Here is an Info team example to illustrate this. This is a first appointment with the sales manager of a supplier in the mining industry.


Questions to validate and understand customer needs

The most important part of the conversation is asking good questions about potential challenges. To minimize the time and effort involved, we recommend that you create a database of good questions that only need to be adapted to a specific customer.

Content proposal:

  1. Function
  2. Potential challenges of this function
  3. Typical causes for each challenge
  4. Questions to deepen your understanding
  5. Description of your approach
  6. Benefit for the customer (illustrated by an example)


Below is an example of a database entry for Infoteam:

1) Function: sales manager

2) Potential challenges: Large, expected deals are not realized

3) Typical cause: lack of relationship with the real decision-makers

4) Questions to deepen your understanding:

  • How often do you lose business because you lack access to key decision-makers?
  • How does this affect the reliability of your forecasts?
  • How many sales are lost in this way?
  • If you could reduce this problem by 25%, by how much would your sales increase?
  • How would this affect net profit?

5) Solution approach: Opportunity Roadmap and Deal Pit-Stops

6) Benefits: Considerable profit increase!

Other potential challenges for a sales manager are avoiding ‘dead horses’ and reducing mistakes in the recruitment of new employees. Of course, the entries in our question database for other roles, e.g. personnel manager, look different. The challenges of a sales manager in the IT industry are different from those in the food industry. Therefore, your database should be developed function- and branch-specific.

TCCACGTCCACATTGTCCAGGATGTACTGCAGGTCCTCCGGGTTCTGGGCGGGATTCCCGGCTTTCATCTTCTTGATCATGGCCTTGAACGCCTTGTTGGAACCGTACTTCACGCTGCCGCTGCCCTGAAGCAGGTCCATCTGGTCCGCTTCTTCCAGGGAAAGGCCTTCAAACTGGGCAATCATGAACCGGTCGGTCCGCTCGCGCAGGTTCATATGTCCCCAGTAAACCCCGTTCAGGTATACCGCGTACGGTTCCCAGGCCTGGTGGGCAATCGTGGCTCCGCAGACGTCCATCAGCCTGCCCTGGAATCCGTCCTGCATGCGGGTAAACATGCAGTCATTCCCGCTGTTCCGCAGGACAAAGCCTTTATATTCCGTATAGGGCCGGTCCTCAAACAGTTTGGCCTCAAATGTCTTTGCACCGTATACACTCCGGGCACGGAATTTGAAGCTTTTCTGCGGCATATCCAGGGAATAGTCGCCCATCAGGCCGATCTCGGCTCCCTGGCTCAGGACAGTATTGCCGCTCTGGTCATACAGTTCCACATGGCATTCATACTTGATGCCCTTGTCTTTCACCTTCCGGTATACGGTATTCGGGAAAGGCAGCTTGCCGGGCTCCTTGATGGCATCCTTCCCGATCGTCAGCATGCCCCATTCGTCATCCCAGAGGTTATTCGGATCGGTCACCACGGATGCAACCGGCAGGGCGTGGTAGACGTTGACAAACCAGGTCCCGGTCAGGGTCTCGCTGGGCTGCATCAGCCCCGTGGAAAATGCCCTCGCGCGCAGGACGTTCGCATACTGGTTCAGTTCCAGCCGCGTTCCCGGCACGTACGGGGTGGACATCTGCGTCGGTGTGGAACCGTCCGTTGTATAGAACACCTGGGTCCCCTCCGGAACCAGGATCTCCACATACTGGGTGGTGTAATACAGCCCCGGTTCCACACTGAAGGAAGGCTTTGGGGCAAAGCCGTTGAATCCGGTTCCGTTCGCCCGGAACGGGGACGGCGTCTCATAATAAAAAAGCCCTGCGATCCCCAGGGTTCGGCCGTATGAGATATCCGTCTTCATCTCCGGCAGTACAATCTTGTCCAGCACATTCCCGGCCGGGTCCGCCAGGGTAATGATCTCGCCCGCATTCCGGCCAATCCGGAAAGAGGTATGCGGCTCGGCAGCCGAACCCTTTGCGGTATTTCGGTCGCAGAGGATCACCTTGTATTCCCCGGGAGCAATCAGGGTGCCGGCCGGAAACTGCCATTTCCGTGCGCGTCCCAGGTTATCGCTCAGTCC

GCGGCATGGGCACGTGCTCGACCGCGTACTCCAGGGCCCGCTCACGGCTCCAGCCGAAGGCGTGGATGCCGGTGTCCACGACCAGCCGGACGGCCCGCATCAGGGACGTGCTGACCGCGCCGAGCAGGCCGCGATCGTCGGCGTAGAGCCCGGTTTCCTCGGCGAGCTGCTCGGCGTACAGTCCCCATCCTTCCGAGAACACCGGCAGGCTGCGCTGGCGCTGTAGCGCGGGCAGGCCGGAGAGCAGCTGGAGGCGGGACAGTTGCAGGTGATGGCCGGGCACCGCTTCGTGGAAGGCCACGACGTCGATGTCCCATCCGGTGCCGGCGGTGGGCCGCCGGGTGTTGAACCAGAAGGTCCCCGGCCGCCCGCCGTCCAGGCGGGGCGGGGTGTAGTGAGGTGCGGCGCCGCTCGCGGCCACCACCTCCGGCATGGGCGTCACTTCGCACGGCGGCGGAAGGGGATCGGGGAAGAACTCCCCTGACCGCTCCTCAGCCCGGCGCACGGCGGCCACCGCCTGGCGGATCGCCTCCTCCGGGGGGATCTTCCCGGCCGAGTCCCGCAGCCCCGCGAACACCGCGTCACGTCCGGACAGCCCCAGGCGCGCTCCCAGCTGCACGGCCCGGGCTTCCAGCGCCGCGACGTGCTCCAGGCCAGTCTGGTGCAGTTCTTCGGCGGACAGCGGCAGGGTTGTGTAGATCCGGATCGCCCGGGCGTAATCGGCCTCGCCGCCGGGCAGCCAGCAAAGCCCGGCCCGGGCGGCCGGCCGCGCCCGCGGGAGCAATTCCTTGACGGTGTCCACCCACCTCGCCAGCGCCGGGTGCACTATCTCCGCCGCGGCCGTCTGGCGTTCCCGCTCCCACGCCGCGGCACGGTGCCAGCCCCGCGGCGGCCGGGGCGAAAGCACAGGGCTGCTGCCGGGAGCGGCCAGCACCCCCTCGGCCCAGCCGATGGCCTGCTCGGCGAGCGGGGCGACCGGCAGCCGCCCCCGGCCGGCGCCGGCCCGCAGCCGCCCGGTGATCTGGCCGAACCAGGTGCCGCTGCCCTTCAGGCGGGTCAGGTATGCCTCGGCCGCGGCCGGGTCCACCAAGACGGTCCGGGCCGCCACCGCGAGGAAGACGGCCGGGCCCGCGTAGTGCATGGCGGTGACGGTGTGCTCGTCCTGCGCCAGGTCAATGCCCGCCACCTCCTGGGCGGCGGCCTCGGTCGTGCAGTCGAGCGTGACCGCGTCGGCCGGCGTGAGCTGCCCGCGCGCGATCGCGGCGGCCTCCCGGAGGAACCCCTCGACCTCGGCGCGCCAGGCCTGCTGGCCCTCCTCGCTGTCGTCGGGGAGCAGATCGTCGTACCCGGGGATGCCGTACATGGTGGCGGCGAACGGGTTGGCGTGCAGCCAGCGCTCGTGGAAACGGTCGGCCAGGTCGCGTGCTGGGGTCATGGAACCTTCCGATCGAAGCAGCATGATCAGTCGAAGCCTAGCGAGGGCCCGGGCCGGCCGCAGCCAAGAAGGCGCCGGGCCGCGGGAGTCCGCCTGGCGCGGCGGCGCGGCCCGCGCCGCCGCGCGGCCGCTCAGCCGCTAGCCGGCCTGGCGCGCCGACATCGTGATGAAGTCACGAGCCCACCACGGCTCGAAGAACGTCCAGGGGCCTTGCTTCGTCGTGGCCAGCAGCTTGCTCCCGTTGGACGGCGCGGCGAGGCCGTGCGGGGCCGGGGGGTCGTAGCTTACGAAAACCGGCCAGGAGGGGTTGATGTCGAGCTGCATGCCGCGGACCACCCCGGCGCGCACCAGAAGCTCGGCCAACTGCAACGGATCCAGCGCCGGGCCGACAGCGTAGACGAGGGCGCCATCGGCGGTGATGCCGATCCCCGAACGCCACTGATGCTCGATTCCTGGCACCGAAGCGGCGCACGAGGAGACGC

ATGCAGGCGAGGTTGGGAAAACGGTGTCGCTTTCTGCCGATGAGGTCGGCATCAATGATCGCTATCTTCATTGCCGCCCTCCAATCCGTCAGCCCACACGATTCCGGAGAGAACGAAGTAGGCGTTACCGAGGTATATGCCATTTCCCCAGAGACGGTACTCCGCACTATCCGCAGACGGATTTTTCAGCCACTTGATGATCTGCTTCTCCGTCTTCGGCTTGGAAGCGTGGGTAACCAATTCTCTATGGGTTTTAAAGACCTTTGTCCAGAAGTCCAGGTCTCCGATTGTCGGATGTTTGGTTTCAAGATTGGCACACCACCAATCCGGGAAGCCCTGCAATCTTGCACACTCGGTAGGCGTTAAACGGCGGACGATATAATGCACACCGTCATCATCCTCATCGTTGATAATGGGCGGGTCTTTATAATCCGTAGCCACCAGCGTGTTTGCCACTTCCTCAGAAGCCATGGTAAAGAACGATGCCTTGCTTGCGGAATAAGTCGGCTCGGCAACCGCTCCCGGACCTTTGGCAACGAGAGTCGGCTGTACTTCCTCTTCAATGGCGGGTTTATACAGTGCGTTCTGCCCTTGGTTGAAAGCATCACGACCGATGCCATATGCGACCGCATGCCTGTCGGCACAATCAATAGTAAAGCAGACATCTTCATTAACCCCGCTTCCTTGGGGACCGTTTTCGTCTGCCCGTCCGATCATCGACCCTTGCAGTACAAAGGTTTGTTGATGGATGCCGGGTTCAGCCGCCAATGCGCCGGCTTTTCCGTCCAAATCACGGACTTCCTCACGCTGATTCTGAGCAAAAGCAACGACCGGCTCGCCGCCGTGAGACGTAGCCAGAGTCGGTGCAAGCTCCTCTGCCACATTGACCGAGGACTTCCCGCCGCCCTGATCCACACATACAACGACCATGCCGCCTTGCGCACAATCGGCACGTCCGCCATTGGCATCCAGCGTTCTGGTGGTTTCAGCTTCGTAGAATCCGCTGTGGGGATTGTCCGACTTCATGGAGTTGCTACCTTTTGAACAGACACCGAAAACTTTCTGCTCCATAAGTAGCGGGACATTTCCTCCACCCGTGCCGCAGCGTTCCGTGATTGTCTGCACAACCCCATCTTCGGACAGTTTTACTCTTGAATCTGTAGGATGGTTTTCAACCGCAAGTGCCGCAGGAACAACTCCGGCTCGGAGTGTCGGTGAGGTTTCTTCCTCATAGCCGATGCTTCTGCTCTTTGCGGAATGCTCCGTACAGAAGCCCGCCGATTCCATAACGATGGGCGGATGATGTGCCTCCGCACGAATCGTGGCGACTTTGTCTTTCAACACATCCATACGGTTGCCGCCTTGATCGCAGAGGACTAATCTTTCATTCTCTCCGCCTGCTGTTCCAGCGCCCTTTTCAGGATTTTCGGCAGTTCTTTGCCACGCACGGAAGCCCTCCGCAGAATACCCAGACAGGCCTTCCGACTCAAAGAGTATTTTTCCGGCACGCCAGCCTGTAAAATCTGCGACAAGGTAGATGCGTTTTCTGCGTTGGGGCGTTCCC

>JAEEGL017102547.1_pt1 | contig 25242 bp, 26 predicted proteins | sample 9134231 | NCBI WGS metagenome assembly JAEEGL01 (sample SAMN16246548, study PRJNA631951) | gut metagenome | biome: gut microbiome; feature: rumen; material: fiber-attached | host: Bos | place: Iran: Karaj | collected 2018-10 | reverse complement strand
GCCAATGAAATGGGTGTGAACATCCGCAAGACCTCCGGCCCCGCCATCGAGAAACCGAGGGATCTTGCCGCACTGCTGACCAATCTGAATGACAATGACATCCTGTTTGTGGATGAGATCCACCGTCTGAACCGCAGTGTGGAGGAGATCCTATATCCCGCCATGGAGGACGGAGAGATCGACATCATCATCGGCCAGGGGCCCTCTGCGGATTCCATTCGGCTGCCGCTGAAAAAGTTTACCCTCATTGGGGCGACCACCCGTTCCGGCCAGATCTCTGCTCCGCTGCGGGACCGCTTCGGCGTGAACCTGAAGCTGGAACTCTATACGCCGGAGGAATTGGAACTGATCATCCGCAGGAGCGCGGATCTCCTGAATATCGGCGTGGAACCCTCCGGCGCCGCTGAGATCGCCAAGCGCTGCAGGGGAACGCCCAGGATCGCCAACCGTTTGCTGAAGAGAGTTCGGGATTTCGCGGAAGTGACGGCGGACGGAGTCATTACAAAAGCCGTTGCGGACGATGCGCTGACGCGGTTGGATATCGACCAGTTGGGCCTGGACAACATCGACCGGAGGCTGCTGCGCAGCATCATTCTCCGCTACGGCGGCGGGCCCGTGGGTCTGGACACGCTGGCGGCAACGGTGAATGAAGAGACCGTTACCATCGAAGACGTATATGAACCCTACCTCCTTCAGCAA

The development of a database of good questions is a valuable investment. It considerably shortens the preparation of good sales talks. Also, in the conversation itself, the customer takes a much higher share of the conversation.

Questions you should ask yourself

  • Do you plan enough time for the preparation of customer meetings?
  • Do you often get into your car with the feeling that you have talked too much?
  • Would well-prepared questions help you to do your sales job better?


Source: Infoteam Sales Process Consulting AG

Best Practice B2B Customer Meeting Online (Part 1)

Photo by Claudio Schwarz | @purzlbaum on Unsplash

Not only schools are turning to the possibility to reach their students and conversation partners online.

This may also be a good time for sales staff to start online meetings.

I myself have organized and led hundreds of hours of online meetings. Online meetings are not only useful for initiating conversations and getting to know each other for the first time, but you can also use them to close sales.